When Commanding Officer Signaller Chad Dobbs served in Iraq he couldn’t maintain the cycling fitness he’d built up back home training for triathlons. There simply was never enough time. When he served in Afghanistan he spent most of his time at work patrolling on foot, so got his exercise in that way.
But coming home, time on the bike started to help manage more than Chad’s fitness. Diagnosed with Post Traumatic Stress Disorder and an attempted suicide survivor, physical exercise was part of Chad’s way to recover mentally and emotionally from time in war. As Chad explains, you don’t always have to be in the direct line of fire to be traumatised; the constant thought and worry of perceived threat can be every bit as harrowing.
Back in Canberra Chad went and watched a 75km mountain bike event, the Battle of the Beasts. One of their sponsors was Soldier On, which at the time had only very recently formed. Founded in support of returning soldiers who have been physically or psychologically wounded, the organisation resonated with Chad. He set about raising funds for them.
Jerseys were designed and printed, events were entered into and things just took off. Before he knew it, Chad had helped form an offshoot to the organisation, Soldier On Cycling, and he’d personally raised $7,500.
The rides and the activities all played a part in Chad’s own recovery.
“A lot of service men and women won’t talk about their issues as people who’ve not experienced that life just can’t imagine or relate to it. Getting out on the bike with others who understand is a real help. The bike just opens you up a bit to talking more freely and getting thoughts and worries out,” said Chad.
In 2014 Chad joined Soldier On Cycling and Prime Minister Abbott in a Remembrance Ride from Sydney to Canberra, arriving at the National Australian War Memorial in time for ANZAC Day and to present the Duke and Duchess of Cambridge with a cross carved from the original Lone Pine. It was a once-in-a-lifetime achievement.
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But then Chad became ill. He developed diabetes and was set right back as a result. Although not able to continue his work for Soldier On, Chad soon realised that the baton had been passed on. Others were making sure nothing fell through the cracks. His Solider On Cycling baby was all grown up and didn’t need him to survive.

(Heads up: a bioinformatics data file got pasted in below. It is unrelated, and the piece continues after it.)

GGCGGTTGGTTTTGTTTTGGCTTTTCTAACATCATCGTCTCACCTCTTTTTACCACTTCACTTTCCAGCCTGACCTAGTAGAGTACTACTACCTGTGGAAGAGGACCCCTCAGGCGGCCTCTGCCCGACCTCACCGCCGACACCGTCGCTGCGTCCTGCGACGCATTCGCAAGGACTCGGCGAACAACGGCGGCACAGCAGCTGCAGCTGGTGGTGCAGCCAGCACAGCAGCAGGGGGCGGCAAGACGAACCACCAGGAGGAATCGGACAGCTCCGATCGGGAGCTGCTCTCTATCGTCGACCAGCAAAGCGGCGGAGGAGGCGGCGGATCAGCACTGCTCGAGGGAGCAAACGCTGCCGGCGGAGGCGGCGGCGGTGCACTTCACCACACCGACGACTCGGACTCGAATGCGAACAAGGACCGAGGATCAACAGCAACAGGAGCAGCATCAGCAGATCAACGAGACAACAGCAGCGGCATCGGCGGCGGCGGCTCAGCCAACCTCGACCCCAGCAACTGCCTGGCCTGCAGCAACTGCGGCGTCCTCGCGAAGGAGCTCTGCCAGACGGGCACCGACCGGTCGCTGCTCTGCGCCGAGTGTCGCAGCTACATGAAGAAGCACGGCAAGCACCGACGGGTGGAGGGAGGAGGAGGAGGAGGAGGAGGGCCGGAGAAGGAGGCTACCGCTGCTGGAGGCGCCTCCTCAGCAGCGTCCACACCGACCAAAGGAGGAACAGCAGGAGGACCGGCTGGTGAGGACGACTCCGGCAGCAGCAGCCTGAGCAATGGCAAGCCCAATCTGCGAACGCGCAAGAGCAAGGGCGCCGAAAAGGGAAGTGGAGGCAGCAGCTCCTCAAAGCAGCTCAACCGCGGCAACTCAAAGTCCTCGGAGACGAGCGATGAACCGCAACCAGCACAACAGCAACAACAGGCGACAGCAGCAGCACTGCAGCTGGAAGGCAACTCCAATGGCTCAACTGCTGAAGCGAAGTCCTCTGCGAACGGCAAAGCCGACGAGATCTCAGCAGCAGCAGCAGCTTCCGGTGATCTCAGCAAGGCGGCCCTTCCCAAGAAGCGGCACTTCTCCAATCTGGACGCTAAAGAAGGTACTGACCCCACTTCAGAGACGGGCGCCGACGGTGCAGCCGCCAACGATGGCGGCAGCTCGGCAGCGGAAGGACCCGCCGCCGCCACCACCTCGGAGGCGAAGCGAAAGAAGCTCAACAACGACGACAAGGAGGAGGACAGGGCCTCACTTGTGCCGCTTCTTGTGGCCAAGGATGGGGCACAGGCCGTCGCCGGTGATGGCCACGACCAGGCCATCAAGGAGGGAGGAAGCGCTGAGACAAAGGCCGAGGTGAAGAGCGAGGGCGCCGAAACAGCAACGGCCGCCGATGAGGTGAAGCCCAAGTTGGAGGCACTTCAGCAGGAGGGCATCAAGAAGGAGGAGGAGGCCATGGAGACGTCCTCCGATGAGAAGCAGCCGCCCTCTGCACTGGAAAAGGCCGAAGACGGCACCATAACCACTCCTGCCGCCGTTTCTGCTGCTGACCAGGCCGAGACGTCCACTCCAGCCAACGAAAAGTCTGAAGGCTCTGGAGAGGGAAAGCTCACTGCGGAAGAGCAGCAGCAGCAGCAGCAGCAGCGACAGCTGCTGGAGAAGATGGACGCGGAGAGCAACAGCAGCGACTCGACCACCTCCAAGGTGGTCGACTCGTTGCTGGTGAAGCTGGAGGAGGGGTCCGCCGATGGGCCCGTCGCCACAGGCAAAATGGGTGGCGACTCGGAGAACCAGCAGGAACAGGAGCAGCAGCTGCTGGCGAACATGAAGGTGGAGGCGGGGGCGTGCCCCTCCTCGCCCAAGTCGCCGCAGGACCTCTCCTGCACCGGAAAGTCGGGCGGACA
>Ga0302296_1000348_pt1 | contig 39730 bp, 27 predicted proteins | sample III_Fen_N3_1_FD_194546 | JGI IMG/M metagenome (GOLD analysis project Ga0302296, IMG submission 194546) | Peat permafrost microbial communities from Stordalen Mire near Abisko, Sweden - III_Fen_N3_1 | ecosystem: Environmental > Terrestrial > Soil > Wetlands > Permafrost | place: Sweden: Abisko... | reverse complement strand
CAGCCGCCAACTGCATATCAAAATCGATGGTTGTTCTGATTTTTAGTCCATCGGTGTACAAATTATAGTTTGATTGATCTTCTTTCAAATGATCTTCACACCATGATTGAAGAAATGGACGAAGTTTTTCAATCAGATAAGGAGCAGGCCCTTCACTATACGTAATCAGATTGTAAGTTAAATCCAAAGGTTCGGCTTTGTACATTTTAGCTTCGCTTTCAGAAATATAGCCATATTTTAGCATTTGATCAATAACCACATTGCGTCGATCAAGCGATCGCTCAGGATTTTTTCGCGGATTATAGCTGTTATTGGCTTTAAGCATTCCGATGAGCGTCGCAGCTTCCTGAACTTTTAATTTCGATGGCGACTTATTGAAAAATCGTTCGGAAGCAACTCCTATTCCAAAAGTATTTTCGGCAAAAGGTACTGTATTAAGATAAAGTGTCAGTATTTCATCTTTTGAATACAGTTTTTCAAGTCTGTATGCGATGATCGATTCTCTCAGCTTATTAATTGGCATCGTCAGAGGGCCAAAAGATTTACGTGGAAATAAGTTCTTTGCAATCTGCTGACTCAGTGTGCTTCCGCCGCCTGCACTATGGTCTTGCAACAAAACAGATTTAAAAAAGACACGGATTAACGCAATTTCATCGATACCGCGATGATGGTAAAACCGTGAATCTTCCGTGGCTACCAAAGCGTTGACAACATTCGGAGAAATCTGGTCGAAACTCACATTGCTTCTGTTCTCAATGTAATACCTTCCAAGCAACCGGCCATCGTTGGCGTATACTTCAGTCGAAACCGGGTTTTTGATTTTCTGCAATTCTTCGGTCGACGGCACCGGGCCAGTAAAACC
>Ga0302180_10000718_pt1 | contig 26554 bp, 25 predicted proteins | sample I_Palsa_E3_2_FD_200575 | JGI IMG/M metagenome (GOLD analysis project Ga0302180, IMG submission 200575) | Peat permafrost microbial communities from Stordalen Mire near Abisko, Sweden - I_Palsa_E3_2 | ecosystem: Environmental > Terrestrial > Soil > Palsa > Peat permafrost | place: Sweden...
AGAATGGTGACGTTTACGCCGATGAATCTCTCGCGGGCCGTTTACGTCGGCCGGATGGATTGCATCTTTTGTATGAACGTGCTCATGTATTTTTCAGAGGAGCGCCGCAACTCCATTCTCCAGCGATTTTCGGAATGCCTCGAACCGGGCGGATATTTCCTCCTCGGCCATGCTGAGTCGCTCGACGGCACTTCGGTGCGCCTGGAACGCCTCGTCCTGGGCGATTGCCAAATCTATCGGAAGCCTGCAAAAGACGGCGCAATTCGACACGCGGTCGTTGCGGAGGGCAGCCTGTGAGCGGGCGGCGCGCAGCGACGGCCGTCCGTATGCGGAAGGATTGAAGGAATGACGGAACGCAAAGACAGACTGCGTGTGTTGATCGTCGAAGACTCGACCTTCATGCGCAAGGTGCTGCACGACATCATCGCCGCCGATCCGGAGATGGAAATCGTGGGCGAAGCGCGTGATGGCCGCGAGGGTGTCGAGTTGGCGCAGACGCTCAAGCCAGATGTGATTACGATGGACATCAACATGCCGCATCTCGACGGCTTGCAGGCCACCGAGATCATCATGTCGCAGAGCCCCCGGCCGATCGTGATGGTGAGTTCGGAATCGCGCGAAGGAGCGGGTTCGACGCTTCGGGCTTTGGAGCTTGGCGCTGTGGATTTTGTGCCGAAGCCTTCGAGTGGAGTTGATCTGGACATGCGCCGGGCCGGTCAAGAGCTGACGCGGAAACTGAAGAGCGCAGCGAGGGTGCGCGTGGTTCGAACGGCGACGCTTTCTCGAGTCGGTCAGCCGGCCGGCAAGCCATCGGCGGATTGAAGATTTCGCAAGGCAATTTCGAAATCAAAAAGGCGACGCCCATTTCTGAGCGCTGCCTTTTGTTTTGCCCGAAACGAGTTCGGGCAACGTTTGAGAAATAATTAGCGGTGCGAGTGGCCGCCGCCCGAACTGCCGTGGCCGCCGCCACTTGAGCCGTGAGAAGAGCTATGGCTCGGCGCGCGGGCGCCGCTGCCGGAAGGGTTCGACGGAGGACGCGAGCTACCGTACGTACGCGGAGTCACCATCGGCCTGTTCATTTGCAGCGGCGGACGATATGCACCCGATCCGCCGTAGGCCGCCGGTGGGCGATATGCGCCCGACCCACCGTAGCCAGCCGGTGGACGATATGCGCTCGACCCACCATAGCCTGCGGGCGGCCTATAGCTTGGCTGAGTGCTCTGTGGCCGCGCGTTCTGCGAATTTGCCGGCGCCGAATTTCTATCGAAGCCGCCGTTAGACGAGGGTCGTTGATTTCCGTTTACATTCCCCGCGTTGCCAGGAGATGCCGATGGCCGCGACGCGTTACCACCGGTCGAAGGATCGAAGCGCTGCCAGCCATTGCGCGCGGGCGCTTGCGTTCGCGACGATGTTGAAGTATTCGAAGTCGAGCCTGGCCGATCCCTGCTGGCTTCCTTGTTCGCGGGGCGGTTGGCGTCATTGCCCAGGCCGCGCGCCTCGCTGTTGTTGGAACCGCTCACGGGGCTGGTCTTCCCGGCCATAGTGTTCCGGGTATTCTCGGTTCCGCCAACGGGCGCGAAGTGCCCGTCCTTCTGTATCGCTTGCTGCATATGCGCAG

It was a sobering but ultimately positive realisation. As Chad began to manage his diabetes and his strength returned, he realised there was still more he could do. Chad got talking to two other fellow former Soldier On members, Andy and Adam, and the three agreed more work could still be done.
Riding for Recovery was formed, which focuses on giving people with disabilities the opportunity to ride in events. Participants aren’t necessarily veterans, but certainly those who have been negatively affected by service can benefit from Riding for Recovery. The group promotes cycling as an avenue for improved mental health. According to Adam:
“We ride to encourage others to ride. It is all about the bike. We encourage veteran support organisations large and small to work together to promote cycling for mental and physical health. Working together will provide more community linkages and grow stronger networks for veterans and their families. Working together allows greater reach and better efficiency.”
Riding for Recovery will be using next year’s Wild Side 14, a four-day race in Tasmania, as their launch event. This means Chad is not only deep in fundraising and organising, but also training.
“It’s time to feel the pain again! I started out on the trainer doing about 100km a week and now I’ve made it back out on the dirt, and am clocking up 50-60km a week,” said Chad.
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The group has ten riders and an impressively pro-sounding support crew, and they’re all committed to making the event memorable and meaningful.
“We’ll be seeing some of our riders participate on handbikes, which is no mean feat when you check out the course. We want to prove to ourselves, to the riders were helping and to the wider public that the bike can bring a genuine quality to life, both mentally and physically.” Along the journey from Wildside 14, Riding for Recovery has made a series of commitments to a number of people, the most important of which has been to never let a brand get in the way of doing the right thing. This means working alongside anyone willing to support the veteran community through cycling.
We’ll look forward to keeping an eye on this great initiative and how they go in Tassie in January 2016.